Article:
The alliance between corporations and conservationist NGOs serves to propagate mainstream conservationism which is often at odds with those directly affected by these policies. Indigenous people, for example, are often forcibly removed from their homes so that Western researchers and tourists can enjoy “preserved nature” that is frozen in time, and “untouched” by humans. This idea of untouched nature coincides with the idea of “first nature” that is discussed by Luke. First nature is the aspects of our environment that are independent of human management (Luke, 2546). This concept is a facade that is directly dependent on the erasure of indigenous narratives and existence (Death Igoe, 7). Indigenous people are often pushed to the side by conservationist scientists, who have very different conceptions of nature and the purposes of conservation. An example of this unjust removal of indigineous peoples is the well known “Trail of Tears” that was enacted by President Andrew Jackson in the 1830s. The Trail of Tears consisted of the forced removal of native people from land they had cultivated and lived on for generations for the purpose of white profit. Ultimately, many native people did not survive this removal. Throughout the past two centuries, more and more native land has been stolen for capitalist gain. Oftentimes, this removal of indigineous peoples coincides with the production of “wilderness.” This production was a direct result of the capitalist conditions that resulted from the industrialization of our society. As conservationist ideals have evolved, society has changed its views of nature as wilderness to viewing nature as a capitalist monetary venture (Death Igoe, 4).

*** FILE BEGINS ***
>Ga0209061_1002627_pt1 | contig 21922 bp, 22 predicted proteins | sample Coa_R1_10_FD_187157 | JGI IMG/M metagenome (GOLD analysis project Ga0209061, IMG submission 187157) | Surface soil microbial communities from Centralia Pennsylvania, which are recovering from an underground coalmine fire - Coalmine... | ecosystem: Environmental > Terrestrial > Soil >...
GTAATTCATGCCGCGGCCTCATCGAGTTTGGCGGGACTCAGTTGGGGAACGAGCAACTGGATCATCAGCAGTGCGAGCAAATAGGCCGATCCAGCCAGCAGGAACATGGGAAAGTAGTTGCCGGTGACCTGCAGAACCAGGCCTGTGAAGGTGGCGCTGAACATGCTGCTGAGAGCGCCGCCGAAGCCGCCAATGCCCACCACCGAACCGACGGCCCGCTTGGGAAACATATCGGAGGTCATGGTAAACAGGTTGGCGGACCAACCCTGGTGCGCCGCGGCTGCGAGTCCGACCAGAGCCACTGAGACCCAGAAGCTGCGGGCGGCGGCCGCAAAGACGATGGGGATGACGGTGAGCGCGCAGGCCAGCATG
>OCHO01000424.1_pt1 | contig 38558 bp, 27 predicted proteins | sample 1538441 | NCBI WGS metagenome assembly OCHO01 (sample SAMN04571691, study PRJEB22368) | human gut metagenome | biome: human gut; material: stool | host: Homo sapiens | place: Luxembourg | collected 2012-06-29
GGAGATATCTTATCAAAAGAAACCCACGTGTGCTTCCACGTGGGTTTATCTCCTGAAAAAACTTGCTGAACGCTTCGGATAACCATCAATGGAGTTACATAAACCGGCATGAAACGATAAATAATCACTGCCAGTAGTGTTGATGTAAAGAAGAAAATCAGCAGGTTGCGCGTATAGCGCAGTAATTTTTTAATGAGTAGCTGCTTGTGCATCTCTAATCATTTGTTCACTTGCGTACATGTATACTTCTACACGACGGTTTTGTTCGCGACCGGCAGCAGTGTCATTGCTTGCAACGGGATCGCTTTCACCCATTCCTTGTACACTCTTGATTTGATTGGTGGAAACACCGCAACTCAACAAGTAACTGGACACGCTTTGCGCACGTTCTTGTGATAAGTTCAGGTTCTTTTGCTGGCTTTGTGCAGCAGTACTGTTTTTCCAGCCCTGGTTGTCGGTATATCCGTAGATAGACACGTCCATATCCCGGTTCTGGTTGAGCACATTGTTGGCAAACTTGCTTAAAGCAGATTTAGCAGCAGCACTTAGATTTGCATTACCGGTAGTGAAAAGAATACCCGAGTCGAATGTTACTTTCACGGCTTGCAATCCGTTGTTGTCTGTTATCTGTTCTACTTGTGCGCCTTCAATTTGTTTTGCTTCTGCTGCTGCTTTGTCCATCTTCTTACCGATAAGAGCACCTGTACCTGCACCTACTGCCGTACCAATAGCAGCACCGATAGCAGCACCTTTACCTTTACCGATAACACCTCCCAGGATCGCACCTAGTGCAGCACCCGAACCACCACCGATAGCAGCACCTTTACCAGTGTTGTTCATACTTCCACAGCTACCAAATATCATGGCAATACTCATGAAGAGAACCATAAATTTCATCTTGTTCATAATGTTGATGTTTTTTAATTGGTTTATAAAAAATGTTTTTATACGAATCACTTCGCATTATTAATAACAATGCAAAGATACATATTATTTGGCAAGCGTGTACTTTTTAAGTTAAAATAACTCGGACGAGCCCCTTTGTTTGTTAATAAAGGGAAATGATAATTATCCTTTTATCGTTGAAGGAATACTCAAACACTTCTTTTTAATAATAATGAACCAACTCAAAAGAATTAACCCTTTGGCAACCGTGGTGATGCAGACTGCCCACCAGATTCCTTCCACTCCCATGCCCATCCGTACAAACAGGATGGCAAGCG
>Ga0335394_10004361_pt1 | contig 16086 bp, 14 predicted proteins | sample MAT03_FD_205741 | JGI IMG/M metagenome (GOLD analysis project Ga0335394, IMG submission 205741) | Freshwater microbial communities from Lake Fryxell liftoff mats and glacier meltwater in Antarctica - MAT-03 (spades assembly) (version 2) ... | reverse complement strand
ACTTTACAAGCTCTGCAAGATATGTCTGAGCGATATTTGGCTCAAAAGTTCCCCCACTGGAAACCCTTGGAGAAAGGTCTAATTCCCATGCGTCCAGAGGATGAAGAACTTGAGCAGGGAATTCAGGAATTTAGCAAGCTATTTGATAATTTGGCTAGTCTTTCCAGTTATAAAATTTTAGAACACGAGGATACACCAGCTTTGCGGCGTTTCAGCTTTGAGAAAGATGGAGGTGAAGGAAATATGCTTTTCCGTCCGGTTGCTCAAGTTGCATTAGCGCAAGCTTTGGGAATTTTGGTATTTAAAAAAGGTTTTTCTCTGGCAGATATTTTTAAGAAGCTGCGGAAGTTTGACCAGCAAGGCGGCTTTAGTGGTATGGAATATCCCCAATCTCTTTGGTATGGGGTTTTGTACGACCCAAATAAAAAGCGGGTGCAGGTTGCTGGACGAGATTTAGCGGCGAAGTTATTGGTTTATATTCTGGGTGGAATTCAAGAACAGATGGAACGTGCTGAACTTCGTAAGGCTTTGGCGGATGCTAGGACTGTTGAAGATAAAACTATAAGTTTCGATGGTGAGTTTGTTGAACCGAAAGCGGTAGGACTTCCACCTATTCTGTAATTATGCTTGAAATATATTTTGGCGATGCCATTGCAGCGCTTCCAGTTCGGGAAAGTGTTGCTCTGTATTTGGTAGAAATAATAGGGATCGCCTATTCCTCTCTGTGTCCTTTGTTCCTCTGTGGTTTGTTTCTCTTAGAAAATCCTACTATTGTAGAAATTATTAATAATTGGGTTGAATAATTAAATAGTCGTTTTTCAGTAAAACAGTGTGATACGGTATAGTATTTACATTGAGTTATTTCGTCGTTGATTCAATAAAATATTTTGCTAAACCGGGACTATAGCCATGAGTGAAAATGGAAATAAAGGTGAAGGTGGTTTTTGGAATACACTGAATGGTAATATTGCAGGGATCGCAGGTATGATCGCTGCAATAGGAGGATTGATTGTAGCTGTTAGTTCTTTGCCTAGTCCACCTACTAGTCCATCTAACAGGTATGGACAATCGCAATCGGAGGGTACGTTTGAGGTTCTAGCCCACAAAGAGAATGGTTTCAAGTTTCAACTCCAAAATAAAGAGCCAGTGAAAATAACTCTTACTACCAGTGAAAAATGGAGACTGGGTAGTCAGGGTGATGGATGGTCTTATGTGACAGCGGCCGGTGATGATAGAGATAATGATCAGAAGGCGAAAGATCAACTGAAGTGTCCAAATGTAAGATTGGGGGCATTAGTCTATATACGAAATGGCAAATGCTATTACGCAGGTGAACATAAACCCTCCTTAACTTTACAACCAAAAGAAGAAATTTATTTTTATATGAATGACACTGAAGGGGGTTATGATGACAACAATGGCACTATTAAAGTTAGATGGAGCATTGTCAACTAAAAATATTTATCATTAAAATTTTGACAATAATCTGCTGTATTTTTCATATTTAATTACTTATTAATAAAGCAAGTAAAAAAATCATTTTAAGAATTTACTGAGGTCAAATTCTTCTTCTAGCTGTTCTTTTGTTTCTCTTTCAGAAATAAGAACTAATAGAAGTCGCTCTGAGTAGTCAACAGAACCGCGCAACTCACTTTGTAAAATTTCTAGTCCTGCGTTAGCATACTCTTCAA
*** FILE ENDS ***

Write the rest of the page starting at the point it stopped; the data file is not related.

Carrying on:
Karoline Davis is a Senior studying International Public Policy, Middle Eastern Studies, and Arabic at Virginia Tech. Her research interests include critical theory, feminist theory, poststructuralism, secularism, and post-colonial theory. She also enjoys baking, hiking, and is currently engaged in a comparative study of the Egyptian Muslim Brotherhood and the Black Panther Party.
Caroline Drumheller is a Senior studying Criminology, Political Science, Psychology, and Leadership and Social Change at Virginia Tech. Her research interests include sociological theory, feminist theory, and post-colonial theory. She is involved with the national co-ed service fraternity, Alpha Phi Omega, at Virginia Tech. She also enjoys hiking, playing soccer, and reading.